City of Athena: birthplace of democracy

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The first time I visited Athens was in 2004 during the Olympics. I  watched the latter stages of the womens marathon, which covered the route of the original marathon runner Pheidippides, and saw the British mens coxless four win gold, narrowly beating Canada in a thrilling down to the wire finish.

After Initially being thrown out of the Acropolis for climbing over a fence, I eventually got to stand at its summit peering across Athens and feeling a real thrill at being in the birthplace of democracy.

During the latest visit in 2015 I avoided being thrown out of the Acropolis and instead nearly got ejected from the National Archeological Museum by posing for a photo with the Artemesion Bronze, while adopting the menacing pose of the statue. Two of the museum guards shouted at me to stop before the photo could be taken. They explained it was seen as an act of disrespect to adopt the pose of a god while having ones picture taken with said god.

The video contains photos of: The Acropolis, The Acropolis Museum, National Archeological Museum and the Temple of Olympian Zeus. Accompanied by the strains of Pink Floyd’s The Great Gig in The Sky and Time. Part 1 of the Greek Odyssey can be seen here.

Manchester Art Gallery

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Visited Manchester Art gallery on Saturday and was rewarded with some excellent exhibits. The Matthew  Darbyshire  exhibition ‘An Exhibition for Modern Living’ finishes today so here is a chance to catch some of his work if you didn’t get a chance to see it.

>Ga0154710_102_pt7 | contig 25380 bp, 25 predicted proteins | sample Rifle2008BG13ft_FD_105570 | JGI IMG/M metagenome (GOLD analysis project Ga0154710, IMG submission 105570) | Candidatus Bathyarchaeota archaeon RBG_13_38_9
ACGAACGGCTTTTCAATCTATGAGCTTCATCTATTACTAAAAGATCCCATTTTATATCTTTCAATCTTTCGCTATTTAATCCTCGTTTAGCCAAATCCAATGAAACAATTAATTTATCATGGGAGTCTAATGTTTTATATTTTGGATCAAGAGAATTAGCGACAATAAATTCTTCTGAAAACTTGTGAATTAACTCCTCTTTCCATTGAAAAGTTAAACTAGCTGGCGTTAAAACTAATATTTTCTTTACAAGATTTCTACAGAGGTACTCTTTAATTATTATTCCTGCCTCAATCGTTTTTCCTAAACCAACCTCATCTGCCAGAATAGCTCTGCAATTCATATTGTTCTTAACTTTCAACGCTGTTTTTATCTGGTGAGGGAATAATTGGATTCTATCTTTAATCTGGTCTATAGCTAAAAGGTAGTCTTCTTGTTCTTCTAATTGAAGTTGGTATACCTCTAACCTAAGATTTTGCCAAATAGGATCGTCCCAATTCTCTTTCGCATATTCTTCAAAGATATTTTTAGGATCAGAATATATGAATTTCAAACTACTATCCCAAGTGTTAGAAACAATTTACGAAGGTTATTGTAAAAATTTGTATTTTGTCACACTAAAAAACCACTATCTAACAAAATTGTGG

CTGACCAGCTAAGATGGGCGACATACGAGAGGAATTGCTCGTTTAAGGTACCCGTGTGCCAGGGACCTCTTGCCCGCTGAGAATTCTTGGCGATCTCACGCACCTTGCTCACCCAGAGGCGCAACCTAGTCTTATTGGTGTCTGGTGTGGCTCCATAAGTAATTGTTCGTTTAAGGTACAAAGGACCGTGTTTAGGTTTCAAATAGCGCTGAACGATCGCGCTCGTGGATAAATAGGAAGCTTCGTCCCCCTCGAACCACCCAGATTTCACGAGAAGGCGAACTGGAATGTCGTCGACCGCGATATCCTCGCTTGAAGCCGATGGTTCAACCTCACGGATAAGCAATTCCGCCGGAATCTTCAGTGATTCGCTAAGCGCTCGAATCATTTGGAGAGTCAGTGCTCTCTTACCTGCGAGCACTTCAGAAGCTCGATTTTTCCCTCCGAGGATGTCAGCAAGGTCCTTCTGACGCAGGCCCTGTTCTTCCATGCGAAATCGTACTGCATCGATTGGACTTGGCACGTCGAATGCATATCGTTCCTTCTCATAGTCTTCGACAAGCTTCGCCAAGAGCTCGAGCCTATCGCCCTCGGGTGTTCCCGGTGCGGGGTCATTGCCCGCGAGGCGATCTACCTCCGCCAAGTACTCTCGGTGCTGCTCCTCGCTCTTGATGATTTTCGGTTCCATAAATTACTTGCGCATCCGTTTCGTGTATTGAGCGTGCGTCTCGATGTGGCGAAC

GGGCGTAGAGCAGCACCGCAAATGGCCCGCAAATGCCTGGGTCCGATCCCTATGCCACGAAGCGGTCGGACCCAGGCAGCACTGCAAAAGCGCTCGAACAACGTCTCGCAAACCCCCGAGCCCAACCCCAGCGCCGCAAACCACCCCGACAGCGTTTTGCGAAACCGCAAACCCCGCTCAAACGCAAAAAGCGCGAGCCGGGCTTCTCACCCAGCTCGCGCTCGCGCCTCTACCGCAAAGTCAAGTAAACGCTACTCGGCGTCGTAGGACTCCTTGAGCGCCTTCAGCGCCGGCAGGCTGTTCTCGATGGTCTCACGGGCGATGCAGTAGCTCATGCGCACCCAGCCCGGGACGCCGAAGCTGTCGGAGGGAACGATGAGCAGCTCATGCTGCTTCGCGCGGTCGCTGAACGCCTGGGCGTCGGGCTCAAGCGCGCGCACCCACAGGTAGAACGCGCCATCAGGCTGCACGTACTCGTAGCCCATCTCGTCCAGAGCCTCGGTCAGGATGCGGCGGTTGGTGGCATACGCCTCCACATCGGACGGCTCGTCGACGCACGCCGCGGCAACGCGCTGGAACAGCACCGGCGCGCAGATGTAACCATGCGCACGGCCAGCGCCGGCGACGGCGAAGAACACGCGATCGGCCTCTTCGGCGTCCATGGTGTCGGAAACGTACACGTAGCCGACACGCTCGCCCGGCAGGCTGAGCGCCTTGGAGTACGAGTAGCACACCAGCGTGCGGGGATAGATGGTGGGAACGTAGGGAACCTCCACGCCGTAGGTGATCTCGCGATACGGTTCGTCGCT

Also included are some of my favourite pieces from the Modern Japanese Design, House Proud and Fine Art collections.

MatThew  Darbyshire: An Exhibition for Modern Living

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Modern Japanese Design

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House Proud

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Fine Art Collection

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Manchester Art Gallery

Heavenly Hydra

Went over to Hydra early in October, and no I do not mean we joined up with the arch enemy of Nick Fury and SHIELD. The Hydra I mean is a beautiful Mediterranean Island which is a member of the Saronic Islands of Greece. One of the things that drew us to this Island is the fact that motor vehicles are prohibited, and so everything is transported round by donkeys.

I have stayed in Lindos (also no traffic) on Rhodes before, but I have never been to a whole Island without motor vehicles. I love everything about Greece and this latest visit has strengthened that emotion. Hydra is a supremely chilled out destination for a holiday and I highly reccomend it.

Science Slam: a synergy of science and poetry transcends expectations

Poetry and science are two things generally not associated with each other, in fact if you joined the two in a word association test you would be one step closer to a chemical cosh and your very own padded cell. However the audience attending the Science Slam at the packed out Nexus Art Cafe Thursday night will never again doubt the validity of the two pursuits being combined; though I can’t rule out they may end up bouncing of the walls of a padded cell at some time in the future.

The Science Slam was one of many events on the first day of the Manchester Science Festival, which runs until the 1st of November at venues across Greater Manchester. The experimental collaboration was thought up by Dr Sam Illingworth and Mr Dan Simpson who also performed at and hosted the event on the night.

 Video highlights of the Science Slam

Simpson, the poet of the duo who also writes about science, described how he and Illingworth had thought up the event:

“Originally it was going to be what a slam is, which is poets and scientists doing three minutes of material, having scores at the end and the highest score wins. But as we chatted more we realised that wasn’t the best way to do it, putting science and poetry against each other, so we decided to get them to collaborate.”